The images coming out of Ukraine these days do not tend to be especially stylish. But even in wartime, the country’s fashion industry is raging on. One of its most prominent designers, Svitlana Bevza, has even managed to make it to New York in time to show her spring-summer ’23 collection during the city’s Fashion Week.

Sitting in a friend’s living room in Brooklyn, Bevza wears an elegant ivory pullover she designed. Her necklace is fashioned from gold chain links, shaped like angry spikes of Ukrainian wheat. “It’s been such a tough half of this year,” she says. “I’m used to … not the best of conditions.”

Bevza in 2018, after showing her first collection at New York Fashion Week.

On the fashion scene, Bevza is a known quantity; this season marks her 12th show at New York Fashion Week. But now, despite the 40-year-old designer’s commercial success and critical acclaim, she is simply trying to get by.

“I’m used to … not the best of conditions.”

For Bevza, like nearly all Ukrainians, the past six months have been dramatic, heart-wrenching, and dangerous. Shortly after presenting her fall ’22 collection in New York, in February—a sleek lineup of minimalist separates in black and white—she returned home to a country on the brink of a Russian invasion.

Immediately, Bevza and her two children fled Kyiv and relocated to Porto, Portugal. Her husband, a diplomat and formerly one of Ukraine’s ministers of infrastructure, stayed behind and joined the Ukrainian Army as a member of the Territorial Defense Forces. Now a captain, he and his battalion are engaged in counter-offensive operations in southern Ukraine. Many of Bevza’s factories in Ukraine were either damaged or shut down entirely, and with a disabled banking system and disrupted importations, fabric supplies were scarce.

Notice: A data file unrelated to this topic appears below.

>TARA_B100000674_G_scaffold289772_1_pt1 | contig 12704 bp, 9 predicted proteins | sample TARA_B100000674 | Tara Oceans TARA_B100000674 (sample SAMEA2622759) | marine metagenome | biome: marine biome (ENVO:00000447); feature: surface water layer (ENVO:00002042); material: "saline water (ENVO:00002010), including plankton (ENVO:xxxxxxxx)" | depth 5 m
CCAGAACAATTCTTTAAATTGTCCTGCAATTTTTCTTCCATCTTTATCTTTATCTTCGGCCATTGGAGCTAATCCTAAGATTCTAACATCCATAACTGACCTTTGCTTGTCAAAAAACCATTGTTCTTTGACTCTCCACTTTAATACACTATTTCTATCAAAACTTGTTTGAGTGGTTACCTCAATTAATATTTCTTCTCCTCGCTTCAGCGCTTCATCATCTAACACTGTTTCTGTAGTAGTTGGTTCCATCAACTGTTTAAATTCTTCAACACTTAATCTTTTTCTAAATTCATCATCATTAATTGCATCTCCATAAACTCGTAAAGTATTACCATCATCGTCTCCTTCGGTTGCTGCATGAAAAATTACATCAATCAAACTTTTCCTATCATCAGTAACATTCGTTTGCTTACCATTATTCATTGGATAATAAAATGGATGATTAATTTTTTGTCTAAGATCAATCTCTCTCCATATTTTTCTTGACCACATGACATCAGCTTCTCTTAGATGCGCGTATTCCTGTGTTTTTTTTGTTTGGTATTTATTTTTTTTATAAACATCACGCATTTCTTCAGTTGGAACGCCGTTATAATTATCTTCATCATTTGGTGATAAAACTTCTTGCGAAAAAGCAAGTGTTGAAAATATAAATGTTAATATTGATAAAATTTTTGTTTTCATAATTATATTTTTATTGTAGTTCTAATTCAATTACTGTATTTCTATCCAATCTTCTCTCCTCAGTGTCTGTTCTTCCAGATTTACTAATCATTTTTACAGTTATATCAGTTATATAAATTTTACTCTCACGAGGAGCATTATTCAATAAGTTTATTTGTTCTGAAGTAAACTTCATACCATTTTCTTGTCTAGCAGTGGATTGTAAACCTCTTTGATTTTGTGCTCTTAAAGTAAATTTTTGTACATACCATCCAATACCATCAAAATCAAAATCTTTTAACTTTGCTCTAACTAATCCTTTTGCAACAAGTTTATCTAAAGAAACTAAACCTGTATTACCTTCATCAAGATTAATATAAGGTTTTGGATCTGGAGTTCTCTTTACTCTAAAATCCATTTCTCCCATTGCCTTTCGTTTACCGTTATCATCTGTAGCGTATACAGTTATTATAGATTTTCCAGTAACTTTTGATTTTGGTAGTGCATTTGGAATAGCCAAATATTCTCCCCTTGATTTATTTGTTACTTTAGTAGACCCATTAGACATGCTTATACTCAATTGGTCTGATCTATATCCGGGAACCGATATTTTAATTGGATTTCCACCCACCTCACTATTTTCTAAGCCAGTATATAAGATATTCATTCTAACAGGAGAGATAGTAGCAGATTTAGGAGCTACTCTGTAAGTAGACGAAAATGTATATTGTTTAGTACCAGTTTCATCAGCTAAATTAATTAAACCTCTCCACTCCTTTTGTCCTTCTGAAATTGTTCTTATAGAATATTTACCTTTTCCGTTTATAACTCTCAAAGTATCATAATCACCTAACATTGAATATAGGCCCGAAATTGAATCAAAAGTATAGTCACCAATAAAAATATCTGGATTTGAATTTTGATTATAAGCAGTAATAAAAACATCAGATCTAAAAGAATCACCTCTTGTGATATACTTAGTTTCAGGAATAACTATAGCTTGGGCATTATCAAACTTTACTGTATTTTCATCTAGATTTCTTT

Around 85 percent of Bevza’s retail accounts are outside of Ukraine; her clothes are sold everywhere from sprawling London department stores, such as Harvey Nichols and Selfridges, to smaller boutiques, such as the Frankie Shop in New York. Bevza was more than a month late delivering her spring ’22 orders, and for most designers, the consequences would be damning. “I’m really amazed by the buyers’ support,” she says. “Nobody canceled.”

Her minimalist designs have proved popular at boutiques around the globe.

Even more surprising is that the French luxury brand Celine stepped in to help. The house’s head of merchandising, a fellow Ukrainian, approached Bevza and offered supplies. “In the middle of May, I went to Paris to Celine’s warehouses, and there were all these basic fabrics, and they just told us, ‘You can have it,’” she says.

Over the summer, Bevza encouraged her colleagues to join her in Portugal to work on the next collection, but most were hesitant to leave Ukraine. “They had their own families,” she says. Slowly, some factories in Kyiv were able to re-start production, and Bevza’s design team re-united online. “I was sending them sketches, doing online calls, online fittings,” she says, attributing their working success to a nonverbal vernacular cultivated over the years. “They know me very well.”

Given all the chaos, it was never clear that Bevza would manage to eke out a new collection. But the economic imperative to do so, as well as a certain patriotic willpower, drove her forward. “Those are my earnings,” she says of the revenue generated by her self-funded business. “I’m the only one in the family who feeds the family, because my husband is in the army now, and that’s a salary that’s not so good … ” Her voice trailed off again.

Bevza with her husband, Volodymyr Omelyan, and son, Marc. The couple also has a younger daughter named Ann.

Five years ago, Bevza’s New York debut included a series of tailored tops evocative of bulletproof vests. It was a statement on Ukraine’s political unrest at the time, and an artistic interpretation of the idea of bodily protection. Expect similar themes to show up in Bevza’s spring-summer ’23 collection. While her runway show will be a moment of triumph, the euphoria will be temporary, as Bevza is flatly realistic about her country’s prospects.

“I have no idea what will happen in Ukraine next month,” she says, clearly fatigued by the inability to plan for her future. “Will we manage to do this again next season? We are not certain. But that’s how it works.”

Laura Neilson is a New York–based writer and a regular contributor to The New York Times and The Wall Street Journal